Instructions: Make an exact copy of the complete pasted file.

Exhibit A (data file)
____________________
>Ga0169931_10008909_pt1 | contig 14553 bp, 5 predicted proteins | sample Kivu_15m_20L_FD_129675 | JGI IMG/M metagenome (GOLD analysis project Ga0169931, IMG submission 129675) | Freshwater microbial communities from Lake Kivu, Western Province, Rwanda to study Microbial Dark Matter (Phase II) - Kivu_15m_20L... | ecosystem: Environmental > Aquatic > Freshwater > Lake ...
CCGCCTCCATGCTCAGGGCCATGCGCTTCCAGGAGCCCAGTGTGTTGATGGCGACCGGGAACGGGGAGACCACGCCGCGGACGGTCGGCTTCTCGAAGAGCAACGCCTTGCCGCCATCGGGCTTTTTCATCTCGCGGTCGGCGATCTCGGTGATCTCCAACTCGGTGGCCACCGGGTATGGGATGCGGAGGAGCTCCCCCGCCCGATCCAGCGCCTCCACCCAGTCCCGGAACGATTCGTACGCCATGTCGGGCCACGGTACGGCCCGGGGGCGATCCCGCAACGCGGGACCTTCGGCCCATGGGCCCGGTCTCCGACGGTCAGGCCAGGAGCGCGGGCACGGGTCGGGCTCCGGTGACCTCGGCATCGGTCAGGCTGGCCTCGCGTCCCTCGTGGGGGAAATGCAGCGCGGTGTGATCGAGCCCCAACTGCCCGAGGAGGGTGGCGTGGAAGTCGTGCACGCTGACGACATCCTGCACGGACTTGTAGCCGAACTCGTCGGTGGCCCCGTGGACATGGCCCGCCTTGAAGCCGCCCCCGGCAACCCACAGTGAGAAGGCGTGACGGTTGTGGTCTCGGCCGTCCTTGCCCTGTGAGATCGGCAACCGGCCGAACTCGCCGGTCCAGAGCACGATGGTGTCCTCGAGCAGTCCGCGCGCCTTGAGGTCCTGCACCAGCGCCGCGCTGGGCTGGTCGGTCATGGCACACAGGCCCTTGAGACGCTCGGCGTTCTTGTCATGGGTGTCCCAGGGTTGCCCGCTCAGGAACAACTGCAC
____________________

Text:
>Ga0169931_10008909_pt1 | contig 14553 bp, 5 predicted proteins | sample Kivu_15m_20L_FD_129675 | JGI IMG/M metagenome (GOLD analysis project Ga0169931, IMG submission 129675) | Freshwater microbial communities from Lake Kivu, Western Province, Rwanda to study Microbial Dark Matter (Phase II) - Kivu_15m_20L... | ecosystem: Environmental > Aquatic > Freshwater > Lake ...
CCGCCTCCATGCTCAGGGCCATGCGCTTCCAGGAGCCCAGTGTGTTGATGGCGACCGGGAACGGGGAGACCACGCCGCGGACGGTCGGCTTCTCGAAGAGCAACGCCTTGCCGCCATCGGGCTTTTTCATCTCGCGGTCGGCGATCTCGGTGATCTCCAACTCGGTGGCCACCGGGTATGGGATGCGGAGGAGCTCCCCCGCCCGATCCAGCGCCTCCACCCAGTCCCGGAACGATTCGTACGCCATGTCGGGCCACGGTACGGCCCGGGGGCGATCCCGCAACGCGGGACCTTCGGCCCATGGGCCCGGTCTCCGACGGTCAGGCCAGGAGCGCGGGCACGGGTCGGGCTCCGGTGACCTCGGCATCGGTCAGGCTGGCCTCGCGTCCCTCGTGGGGGAAATGCAGCGCGGTGTGATCGAGCCCCAACTGCCCGAGGAGGGTGGCGTGGAAGTCGTGCACGCTGACGACATCCTGCACGGACTTGTAGCCGAACTCGTCGGTGGCCCCGTGGACATGGCCCGCCTTGAAGCCGCCCCCGGCAACCCACAGTGAGAAGGCGTGACGGTTGTGGTCTCGGCCGTCCTTGCCCTGTGAGATCGGCAACCGGCCGAACTCGCCGGTCCAGAGCACGATGGTGTCCTCGAGCAGTCCGCGCGCCTTGAGGTCCTGCACCAGCGCCGCGCTGGGCTGGTCGGTCATGGCACACAGGCCCTTGAGACGCTCGGCGTTCTTGTCATGGGTGTCCCAGGGTTGCCCGCTCAGGAACAACTGCAC